The Humanization of Pet Food

The Humanization of Pet Food

There isn’t much people won’t do for their pets, and this sentiment has only strengthened over the past few years. In the U.S., 95% of pet owners currently consider their pets to be part of the family—up 7 points from 2007. This trend correlates with the growth of certain pet food segments, including healthy treats, specialty pet foods and other more premium options. Increasingly, pet owners are moving from expectations of “high quality (for pets)” to “humanized”; that is, they desire pet food options that address the same health concerns currently influencing human food production, such as unnatural preservatives and genetically modified ingredients—and they’re serious about these preferences.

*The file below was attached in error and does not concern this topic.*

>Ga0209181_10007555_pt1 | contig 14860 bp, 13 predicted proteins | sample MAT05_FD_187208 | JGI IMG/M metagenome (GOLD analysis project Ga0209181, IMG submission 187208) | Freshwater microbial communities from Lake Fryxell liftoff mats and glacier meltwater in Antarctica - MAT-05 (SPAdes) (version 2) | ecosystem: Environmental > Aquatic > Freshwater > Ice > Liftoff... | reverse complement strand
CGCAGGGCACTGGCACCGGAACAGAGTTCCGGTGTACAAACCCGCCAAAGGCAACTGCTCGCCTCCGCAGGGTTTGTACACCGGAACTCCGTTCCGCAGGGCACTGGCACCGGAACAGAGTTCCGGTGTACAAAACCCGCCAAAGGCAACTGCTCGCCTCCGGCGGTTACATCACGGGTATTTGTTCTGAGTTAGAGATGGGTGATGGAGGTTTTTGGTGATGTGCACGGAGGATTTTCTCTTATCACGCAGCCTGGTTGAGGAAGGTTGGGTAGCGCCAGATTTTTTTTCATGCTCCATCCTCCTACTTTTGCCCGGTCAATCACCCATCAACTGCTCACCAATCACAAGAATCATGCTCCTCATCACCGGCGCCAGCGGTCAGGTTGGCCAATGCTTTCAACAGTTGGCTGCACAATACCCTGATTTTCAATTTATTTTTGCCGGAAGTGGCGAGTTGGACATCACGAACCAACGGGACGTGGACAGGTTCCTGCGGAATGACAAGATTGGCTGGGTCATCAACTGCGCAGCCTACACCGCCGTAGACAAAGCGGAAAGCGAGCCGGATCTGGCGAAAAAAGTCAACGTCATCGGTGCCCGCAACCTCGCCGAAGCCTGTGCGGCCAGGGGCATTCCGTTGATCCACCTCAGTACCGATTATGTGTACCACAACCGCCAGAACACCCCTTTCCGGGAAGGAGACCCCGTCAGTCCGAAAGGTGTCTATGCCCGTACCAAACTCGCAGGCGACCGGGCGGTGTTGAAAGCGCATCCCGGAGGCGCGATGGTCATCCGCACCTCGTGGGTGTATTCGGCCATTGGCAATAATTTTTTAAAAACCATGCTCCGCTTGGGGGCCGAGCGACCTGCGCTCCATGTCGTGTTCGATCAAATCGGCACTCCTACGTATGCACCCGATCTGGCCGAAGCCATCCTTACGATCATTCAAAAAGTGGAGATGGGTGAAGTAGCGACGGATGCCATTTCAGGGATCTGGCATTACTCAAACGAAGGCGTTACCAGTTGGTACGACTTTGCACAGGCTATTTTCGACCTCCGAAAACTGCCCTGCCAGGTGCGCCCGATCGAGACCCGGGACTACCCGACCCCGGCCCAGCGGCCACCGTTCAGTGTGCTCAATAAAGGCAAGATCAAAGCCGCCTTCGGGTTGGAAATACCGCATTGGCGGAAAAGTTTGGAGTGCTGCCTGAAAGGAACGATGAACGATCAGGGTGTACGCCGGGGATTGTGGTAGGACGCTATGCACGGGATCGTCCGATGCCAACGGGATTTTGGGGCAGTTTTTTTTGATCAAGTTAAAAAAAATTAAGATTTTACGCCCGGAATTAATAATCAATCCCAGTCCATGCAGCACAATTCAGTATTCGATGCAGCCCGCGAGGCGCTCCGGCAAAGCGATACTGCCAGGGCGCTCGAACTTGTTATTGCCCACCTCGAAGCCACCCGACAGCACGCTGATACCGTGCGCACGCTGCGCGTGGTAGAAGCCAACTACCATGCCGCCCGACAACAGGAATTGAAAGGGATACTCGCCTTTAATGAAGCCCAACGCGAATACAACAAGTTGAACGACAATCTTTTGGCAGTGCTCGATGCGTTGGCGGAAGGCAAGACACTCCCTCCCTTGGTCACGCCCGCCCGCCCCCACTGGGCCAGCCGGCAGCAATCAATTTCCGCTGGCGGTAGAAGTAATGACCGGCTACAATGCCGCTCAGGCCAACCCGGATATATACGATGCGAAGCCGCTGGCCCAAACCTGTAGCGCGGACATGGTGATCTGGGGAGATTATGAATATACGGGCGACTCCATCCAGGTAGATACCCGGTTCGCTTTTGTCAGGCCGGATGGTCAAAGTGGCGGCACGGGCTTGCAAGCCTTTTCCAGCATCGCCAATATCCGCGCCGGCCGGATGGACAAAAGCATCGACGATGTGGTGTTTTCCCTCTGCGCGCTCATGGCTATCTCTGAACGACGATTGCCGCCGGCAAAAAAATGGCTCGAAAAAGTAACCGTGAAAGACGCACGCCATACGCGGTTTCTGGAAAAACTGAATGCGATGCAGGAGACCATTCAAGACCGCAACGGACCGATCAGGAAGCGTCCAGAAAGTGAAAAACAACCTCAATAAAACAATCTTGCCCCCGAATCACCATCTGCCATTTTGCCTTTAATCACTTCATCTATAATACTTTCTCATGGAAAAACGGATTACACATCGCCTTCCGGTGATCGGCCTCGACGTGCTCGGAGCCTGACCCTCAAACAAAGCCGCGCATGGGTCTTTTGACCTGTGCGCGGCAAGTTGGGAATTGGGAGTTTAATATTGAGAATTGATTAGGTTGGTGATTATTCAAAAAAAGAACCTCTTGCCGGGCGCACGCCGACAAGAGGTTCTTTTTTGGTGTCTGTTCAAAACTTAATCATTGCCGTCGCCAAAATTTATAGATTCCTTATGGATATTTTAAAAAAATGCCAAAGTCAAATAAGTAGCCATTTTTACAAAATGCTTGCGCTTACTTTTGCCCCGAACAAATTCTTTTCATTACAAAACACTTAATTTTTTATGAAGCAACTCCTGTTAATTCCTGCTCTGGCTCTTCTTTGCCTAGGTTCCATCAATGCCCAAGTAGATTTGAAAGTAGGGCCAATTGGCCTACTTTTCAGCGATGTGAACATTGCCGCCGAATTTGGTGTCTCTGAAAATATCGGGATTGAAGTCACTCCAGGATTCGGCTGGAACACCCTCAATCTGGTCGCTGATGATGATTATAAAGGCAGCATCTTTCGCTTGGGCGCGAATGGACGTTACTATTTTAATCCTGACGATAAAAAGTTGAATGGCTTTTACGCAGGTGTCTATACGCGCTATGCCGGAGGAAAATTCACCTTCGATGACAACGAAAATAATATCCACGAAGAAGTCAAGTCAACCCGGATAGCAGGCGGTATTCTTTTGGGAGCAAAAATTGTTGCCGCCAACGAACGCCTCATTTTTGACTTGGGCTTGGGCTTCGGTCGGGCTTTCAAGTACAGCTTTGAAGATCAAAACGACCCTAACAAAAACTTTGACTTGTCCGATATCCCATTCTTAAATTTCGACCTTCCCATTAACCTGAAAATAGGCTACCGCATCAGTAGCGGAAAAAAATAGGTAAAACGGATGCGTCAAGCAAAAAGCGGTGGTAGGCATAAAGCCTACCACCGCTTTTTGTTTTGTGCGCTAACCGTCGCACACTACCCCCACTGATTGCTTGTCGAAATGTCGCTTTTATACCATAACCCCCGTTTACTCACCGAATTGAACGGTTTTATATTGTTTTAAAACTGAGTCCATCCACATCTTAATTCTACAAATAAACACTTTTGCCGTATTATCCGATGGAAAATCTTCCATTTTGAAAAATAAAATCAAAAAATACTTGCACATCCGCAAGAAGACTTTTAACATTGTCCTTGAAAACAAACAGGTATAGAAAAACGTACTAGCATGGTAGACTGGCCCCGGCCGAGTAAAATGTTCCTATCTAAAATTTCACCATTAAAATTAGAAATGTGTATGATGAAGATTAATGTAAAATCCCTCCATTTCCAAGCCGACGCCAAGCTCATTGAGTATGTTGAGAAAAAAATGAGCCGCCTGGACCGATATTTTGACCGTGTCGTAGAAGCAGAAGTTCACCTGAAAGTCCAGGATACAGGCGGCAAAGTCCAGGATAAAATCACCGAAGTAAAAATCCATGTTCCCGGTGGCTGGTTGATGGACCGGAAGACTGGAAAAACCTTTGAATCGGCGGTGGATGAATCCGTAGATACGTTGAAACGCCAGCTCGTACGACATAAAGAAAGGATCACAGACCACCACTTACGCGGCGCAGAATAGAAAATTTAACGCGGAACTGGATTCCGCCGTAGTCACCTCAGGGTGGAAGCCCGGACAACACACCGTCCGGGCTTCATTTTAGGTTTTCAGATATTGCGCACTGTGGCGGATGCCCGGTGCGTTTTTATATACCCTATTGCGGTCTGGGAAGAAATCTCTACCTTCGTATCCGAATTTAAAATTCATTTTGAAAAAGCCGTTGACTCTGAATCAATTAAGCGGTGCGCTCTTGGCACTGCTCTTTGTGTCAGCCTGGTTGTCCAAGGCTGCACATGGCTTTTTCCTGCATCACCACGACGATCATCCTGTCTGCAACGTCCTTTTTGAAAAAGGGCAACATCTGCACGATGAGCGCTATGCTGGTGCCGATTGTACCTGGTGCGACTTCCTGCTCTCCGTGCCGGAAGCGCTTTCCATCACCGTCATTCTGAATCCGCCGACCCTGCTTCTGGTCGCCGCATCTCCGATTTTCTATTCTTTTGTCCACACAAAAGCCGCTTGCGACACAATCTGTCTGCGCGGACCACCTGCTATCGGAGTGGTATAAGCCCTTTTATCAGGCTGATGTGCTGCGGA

Natural and Scientific Pet Food Claims

Most pet owners don’t know their pets’ specific nutritional requirements, so they trust brands to formulate foods that have just the right mix of vital nutrients. Many manufacturers employ high-tech language—such as “scientifically formulated” or “scientifically advanced”—to provide consumers with sufficient reason to believe that the product will meet all their pets’ dietary needs.